1. Advancement in Detection and Diagnostics of Plant Viruses

    Rakesh Kumar, Sneha Sinha, and Alok Kumar

    2. Recent Trends in Diagnostic Methods for Detection of Plant Viruses

    Rashmi Suman, Asha Rani, Narayan Rishi, Yashika Dhir, Sunny Dhir, and Vanita Chandel

    3. Efficient, Rapid, and Sensitive Detection of Plant Viruses with Next-Generation CRISPR-Based Diagnostic Methods

    Sachin Ashok Bhor, Shaikhul Islam, Anandrao Ashok Patil, and Gokul Uttamgir Gosavi

    4. Identification and Diagnosis of Plant Viruses Using Different Strategies

    A. A. Khan, S. Ahmad, A. Sajjad, and A. K. Tiwari

    5. Current Approaches and Prospective Strategies for Plant Virus Management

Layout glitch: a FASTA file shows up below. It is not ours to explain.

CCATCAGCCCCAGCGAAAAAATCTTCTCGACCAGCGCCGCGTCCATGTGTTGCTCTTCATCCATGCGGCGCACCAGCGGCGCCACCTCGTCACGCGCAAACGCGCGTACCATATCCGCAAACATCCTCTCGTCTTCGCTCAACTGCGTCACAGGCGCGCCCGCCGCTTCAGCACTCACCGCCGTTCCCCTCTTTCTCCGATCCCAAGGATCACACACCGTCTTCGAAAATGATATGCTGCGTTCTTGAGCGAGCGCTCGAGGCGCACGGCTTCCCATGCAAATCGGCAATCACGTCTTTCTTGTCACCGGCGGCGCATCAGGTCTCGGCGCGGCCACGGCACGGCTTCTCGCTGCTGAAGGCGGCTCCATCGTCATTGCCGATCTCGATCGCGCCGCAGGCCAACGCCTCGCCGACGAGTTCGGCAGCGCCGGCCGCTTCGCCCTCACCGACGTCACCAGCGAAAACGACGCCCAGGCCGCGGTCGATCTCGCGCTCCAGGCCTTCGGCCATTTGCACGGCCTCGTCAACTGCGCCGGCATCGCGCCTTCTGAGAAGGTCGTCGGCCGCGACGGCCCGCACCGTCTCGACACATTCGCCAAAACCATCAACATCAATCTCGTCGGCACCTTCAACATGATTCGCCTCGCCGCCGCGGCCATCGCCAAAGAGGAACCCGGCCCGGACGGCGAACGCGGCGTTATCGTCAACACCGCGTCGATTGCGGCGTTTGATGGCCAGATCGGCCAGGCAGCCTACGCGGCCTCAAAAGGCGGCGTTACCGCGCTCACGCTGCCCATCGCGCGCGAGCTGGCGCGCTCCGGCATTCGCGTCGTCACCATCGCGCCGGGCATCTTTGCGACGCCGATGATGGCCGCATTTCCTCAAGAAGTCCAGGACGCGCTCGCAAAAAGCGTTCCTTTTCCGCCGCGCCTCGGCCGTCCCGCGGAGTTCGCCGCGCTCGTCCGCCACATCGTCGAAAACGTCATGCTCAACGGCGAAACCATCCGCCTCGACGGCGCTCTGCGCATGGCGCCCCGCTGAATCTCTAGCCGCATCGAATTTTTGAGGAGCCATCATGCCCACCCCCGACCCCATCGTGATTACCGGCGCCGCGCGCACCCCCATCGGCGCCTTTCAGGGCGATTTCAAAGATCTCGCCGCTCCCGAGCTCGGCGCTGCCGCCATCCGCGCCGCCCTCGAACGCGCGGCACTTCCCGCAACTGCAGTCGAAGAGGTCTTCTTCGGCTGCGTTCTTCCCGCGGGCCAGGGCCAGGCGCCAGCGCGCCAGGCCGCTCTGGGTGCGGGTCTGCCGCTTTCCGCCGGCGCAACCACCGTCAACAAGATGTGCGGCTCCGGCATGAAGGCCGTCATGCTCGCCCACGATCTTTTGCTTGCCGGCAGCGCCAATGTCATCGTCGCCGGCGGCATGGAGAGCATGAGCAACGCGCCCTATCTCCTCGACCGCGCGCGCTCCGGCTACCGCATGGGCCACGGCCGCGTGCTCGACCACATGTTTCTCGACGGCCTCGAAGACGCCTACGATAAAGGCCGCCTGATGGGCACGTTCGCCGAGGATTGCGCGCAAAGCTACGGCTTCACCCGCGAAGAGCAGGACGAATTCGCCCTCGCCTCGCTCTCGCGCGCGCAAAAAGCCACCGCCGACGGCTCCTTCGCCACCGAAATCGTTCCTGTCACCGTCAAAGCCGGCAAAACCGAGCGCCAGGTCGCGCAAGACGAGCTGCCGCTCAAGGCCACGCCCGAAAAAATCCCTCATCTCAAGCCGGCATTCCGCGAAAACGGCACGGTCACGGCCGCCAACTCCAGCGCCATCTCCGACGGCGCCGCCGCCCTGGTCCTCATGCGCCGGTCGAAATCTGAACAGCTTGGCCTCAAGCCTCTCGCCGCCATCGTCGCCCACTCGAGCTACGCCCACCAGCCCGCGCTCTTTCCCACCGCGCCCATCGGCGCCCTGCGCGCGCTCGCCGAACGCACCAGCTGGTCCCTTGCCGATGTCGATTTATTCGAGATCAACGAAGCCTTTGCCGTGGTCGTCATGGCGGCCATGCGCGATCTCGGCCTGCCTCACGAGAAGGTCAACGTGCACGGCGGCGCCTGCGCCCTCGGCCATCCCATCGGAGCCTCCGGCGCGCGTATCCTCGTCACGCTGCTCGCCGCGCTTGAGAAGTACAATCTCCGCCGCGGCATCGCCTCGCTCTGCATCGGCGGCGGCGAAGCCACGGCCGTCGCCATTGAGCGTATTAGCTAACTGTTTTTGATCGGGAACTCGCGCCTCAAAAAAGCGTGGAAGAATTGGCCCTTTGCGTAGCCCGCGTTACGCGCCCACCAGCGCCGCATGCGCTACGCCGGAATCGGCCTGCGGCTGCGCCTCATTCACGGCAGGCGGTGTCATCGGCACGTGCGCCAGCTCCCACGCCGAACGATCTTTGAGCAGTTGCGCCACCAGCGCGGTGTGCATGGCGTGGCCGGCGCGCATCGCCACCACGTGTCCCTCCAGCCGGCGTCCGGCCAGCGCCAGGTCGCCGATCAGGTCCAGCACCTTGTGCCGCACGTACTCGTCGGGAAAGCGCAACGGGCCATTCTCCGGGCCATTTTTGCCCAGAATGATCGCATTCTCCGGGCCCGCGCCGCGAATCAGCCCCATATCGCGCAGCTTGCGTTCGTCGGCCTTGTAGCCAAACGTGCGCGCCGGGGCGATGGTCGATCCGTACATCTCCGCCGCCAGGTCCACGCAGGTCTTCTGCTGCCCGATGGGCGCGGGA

Sohail Akhtar and Muhammad Shafiq Shahid


    6. Plant Virus Management: An Account of Conventional and Next-Generation Approaches

    Parneeta Mishra, Rashmi Pandey, Ranjana Chauhan, Aashish Vishwakarma, Manisha Mishra, Anoop K Shukla, Pradhyumna K. Singh, and Sharad Saurabh

    7. Detection of Plant Viruses and Their Management Strategies

    Chitra Nehra, Deepika Choudhary, Avinash Marwal, and R. K. Gaur

    8. Plant Virus Disease Management Strategies: Conventional Versus Modern Techniques

    Anirban Mandal, Arindam Mukherjee, and Ritika Bandyopadhyay

    9. CRISPR/Cas System-Mediated Adaptive Immunity: A Revolutionary Tool for Controlling Plant Viruses

    Shaikhul Islam, Sachin Ashok Bhor, and Md. Shamim Akhter

    10. Biological and Anthropogenic Risk Factors Favoring Persistence and Spread of Harmful Plant Viruses

    Oleksiy Shevchenko, Halyna Snihur, Tetiana Shevchenko, and Irena Budzanivska